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      Therapeutic Effects of Add-On Tenapanor for Hemodialysis Patients with Refractory Hyperphosphatemia


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          Introduction: Phosphate binders are used to treat hyperphosphatemia. Some patients have inappropriately controlled serum phosphorus levels, which may occur for many reasons, including a high pill burden and adverse events (AEs). Tenapanor selectively inhibits the passive paracellular transfer of phosphate in the gastrointestinal tract, thereby reducing serum phosphorus levels. This novel mechanism of action may contribute to improved phosphate management. The efficacy and safety of tenapanor have not been evaluated in Japanese patients with high serum phosphorus levels despite treatment with phosphate binders. This study aimed to assess the efficacy and safety of add-on tenapanor therapy for reducing serum phosphorus levels in this population. Methods: This multicenter, double-blind, randomized, placebo-controlled trial enrolled patients with refractory hyperphosphatemia undergoing hemodialysis. Patients were randomly assigned in a 1:1 ratio to receive tenapanor or placebo as an add-on to their phosphate binder regimen for 6 weeks. Change in serum phosphorus levels at week 6 (day 43) compared with the baseline value (day 1, week 0) (primary endpoint), achievement of target serum phosphorus levels (serum phosphorus level ≤6.0 or ≤5.5 mg/dL), and safety, based on all AEs and drug-related AEs, were among the outcomes evaluated. Results: In total, 24 patients were randomly assigned to the placebo group and 23 to the tenapanor group. The mean serum phosphorus level decreased from 7.01 mg/dL on day 1 to 6.69 mg/dL on day 43 in the placebo group and from 6.77 mg/dL on day 1 to 4.67 mg/dL on day 43 in the tenapanor group. In the placebo and tenapanor groups (modified intent-to-treat population), the mean (standard deviation) change in the serum phosphorus level at day 43 (last observation carried forward [LOCF]) was 0.08 (1.52) mg/dL and −1.99 (1.24) mg/dL, respectively, with a between-group difference of −2.07 (95% confidence interval: −2.89, −1.26; p < 0.001). The target achievement rate (serum phosphorus level ≤6.0 mg/dL at week 6 [LOCF]) was 37.5 and 87.0% in the placebo and tenapanor groups, respectively. Diarrhea was the most common drug-related AE, and it occurred in 8.3 and 65.2% of patients in the placebo and tenapanor groups, respectively. No specific AEs were observed with add-on tenapanor or with phosphate binders. Discussion/Conclusion: Therapy with existing phosphate binders and add-on tenapanor resulted in a significant decrease in serum phosphorus level compared with the placebo group in patients with refractory hyperphosphatemia despite treatment with phosphate binders. No new safety signals were raised, and add-on tenapanor was generally well tolerated.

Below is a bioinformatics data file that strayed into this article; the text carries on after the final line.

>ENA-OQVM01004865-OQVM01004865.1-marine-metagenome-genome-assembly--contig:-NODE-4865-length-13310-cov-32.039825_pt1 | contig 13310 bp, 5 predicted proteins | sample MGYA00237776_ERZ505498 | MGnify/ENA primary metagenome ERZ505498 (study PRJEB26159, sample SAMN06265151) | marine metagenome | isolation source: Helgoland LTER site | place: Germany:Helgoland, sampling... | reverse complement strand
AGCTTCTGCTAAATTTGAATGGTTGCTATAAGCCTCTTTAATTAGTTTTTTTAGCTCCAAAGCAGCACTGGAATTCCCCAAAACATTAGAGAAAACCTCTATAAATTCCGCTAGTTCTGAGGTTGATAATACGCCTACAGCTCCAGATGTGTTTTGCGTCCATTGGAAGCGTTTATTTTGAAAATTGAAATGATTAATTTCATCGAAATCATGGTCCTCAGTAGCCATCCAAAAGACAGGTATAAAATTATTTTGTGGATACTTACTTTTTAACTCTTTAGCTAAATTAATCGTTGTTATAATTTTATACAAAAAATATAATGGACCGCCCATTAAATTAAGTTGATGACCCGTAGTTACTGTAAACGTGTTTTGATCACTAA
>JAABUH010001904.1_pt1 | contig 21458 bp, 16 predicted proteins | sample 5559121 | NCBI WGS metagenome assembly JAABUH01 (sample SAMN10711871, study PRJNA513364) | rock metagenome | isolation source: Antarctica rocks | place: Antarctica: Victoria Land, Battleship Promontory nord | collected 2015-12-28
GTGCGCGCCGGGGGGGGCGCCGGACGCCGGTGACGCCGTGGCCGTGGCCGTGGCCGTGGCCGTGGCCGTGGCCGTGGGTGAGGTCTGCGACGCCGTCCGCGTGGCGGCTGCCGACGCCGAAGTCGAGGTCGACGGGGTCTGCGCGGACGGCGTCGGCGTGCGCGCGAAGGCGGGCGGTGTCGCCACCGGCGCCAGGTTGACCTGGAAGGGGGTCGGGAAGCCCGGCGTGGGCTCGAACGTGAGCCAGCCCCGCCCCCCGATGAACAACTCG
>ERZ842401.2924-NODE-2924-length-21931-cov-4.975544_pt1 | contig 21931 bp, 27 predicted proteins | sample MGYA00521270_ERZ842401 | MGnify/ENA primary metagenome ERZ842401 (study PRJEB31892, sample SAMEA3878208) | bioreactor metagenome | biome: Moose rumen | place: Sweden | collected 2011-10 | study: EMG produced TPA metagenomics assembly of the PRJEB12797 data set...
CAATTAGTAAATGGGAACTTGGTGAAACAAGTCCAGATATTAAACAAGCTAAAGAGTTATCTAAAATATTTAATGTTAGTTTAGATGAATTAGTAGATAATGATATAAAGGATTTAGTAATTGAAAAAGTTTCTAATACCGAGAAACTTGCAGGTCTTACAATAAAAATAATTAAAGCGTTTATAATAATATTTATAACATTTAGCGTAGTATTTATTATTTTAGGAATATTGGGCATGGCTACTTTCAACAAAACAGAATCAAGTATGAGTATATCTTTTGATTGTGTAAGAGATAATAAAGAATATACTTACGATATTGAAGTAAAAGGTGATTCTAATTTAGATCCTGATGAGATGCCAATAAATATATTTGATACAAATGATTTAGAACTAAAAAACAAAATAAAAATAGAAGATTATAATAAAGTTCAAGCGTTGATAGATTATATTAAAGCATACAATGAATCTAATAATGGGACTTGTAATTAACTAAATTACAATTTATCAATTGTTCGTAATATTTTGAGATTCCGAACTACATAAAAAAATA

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          Most cited references16

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          Inhibition of sodium/hydrogen exchanger 3 in the gastrointestinal tract by tenapanor reduces paracellular phosphate permeability